Two Ways SLers Can Save Second Life in Linden Lab's Post-Second Life Era -- and One Way It Can't
Bob Komin's end as Linden Lab's CFO, as I said, is a good place to mark the beginning of the company's post-Second Life era, but that doesn't mean the end of SL itself. In fact, if SLers are realistic about the world's limitations, and what it needs to grow, there's still a good chance it can be renewed. Here's two ways to do that - and one way it won't happen:
- DON'T: Keep asking Linden Lab to lower land tier prices
- DO: Create DayZ style hits in SL
- DO: Integrate gaming systems into a noob-friendly third party SL viewer
Let me explain each point one by one:
On tier prices:
Linden Lab will very likely not lower these any time soon. It's an utter non-starter. CEO Rod Humble wont even address the question. Why? Because most SL land is owned by a small number of "barons", and if their tier prices are cut, Linden will suffer a huge blow to revenue. They can make more money keeping tier prices where they are, and can then plow that profit into a war chest to sustain themselves years after SL private land finally, inevitably, withers away. That's what is happening now. So just. Stop. Asking.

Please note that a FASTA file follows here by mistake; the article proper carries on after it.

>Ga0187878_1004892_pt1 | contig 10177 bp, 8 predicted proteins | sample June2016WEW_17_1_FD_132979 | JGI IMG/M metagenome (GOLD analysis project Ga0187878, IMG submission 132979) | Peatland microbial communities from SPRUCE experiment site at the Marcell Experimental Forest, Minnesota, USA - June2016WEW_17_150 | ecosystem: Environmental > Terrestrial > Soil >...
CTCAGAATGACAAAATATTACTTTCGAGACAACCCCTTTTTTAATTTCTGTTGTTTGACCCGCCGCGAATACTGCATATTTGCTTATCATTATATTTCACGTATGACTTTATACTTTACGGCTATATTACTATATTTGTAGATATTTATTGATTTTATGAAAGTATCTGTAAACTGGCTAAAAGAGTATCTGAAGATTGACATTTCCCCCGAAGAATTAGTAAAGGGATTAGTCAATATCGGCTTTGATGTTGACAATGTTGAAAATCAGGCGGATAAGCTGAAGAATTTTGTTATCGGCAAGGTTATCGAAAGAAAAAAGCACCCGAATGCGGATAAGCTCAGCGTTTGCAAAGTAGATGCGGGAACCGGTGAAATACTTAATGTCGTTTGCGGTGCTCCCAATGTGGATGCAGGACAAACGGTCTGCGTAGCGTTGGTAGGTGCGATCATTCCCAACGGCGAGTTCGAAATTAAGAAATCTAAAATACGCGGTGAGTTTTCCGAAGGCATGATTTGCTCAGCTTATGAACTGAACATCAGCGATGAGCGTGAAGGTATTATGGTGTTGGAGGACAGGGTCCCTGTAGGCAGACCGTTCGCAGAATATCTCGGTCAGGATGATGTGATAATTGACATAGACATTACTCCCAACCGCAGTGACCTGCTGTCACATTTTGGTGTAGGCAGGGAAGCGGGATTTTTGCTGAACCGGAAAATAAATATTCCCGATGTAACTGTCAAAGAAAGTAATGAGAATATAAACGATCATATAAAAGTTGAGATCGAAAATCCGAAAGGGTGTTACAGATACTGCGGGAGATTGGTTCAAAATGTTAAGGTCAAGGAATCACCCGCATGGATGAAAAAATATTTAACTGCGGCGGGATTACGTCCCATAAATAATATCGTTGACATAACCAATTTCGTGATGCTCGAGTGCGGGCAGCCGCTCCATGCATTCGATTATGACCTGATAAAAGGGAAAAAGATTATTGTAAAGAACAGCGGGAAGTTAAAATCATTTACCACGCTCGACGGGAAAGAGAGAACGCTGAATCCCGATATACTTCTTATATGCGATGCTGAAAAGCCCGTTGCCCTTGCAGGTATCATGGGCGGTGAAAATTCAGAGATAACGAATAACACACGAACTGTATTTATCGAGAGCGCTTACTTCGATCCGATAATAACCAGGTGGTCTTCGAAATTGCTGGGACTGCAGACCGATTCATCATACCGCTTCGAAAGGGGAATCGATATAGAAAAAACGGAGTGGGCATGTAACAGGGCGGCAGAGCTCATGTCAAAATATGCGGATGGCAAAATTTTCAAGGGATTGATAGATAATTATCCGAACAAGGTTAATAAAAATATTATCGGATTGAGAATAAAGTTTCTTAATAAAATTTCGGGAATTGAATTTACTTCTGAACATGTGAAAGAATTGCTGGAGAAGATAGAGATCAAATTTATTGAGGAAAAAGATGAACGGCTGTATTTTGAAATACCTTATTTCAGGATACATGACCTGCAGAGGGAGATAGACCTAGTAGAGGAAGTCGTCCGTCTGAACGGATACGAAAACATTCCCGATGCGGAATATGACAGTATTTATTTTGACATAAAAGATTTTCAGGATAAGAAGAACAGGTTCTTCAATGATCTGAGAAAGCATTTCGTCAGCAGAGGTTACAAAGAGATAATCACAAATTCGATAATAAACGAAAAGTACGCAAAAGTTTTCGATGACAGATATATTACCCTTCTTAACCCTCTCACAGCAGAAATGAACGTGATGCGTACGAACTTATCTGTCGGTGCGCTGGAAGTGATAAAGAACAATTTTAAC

That said, there is one condition in which the company might lower tier -- substantial growth of active users. Maybe several hundred thousand. Because then the company has a meaningful market to replace its lost land revenue with other streams. How to add more users? Two ways that have been done before:
On a DayZ-style hit:
DayZ, the zombie survival MMO, is one of the most popular games on Steam right now, but here's the interesting thing: It's actually a mod of Arma II, an older game few actually played. In the same way, a multiplayer game built within SL using the new game-centric tools and launched totally apart from the usual first-time user experience, could find a new audience, whether they give a damn about Second Life or not. And the thing is, there are already successful mini-MMOs like Bloodlines in SL, even without the new tools. What will grow these SL-based games? That brings me to my third point:
On a third party SL viewer with game systems:
The Phoenix third party viewers are more popular than Linden Lab's own viewing software. Unfortunately (if understandably), these viewers have been tailored to existing hardcore power users. However, a version of viewers like these, integrated to a simplified viewer interface, and gaming systems that would support MMOs and other games, could become even more popular. (Again, consider DayZ as an example of a mod that's more popular than the original game.)
Doing all this will take a lot of work, yes, and probably require several Kickstarters. (Then again, there have been successful crowdfunders around SL content already.) But at this point, it should be clear to all SLers that this is the only way forward. With Linden Lab devoting less and less time and attention to Second Life, it falls to SL users to give the world a reason to keep existing -- not just to themselves, but the millions who might be interested, if they were just given the right opportunity. The alternative is to remain insular and do nothing... and go the way of The WELL.
Original photo by Joss Widdowson.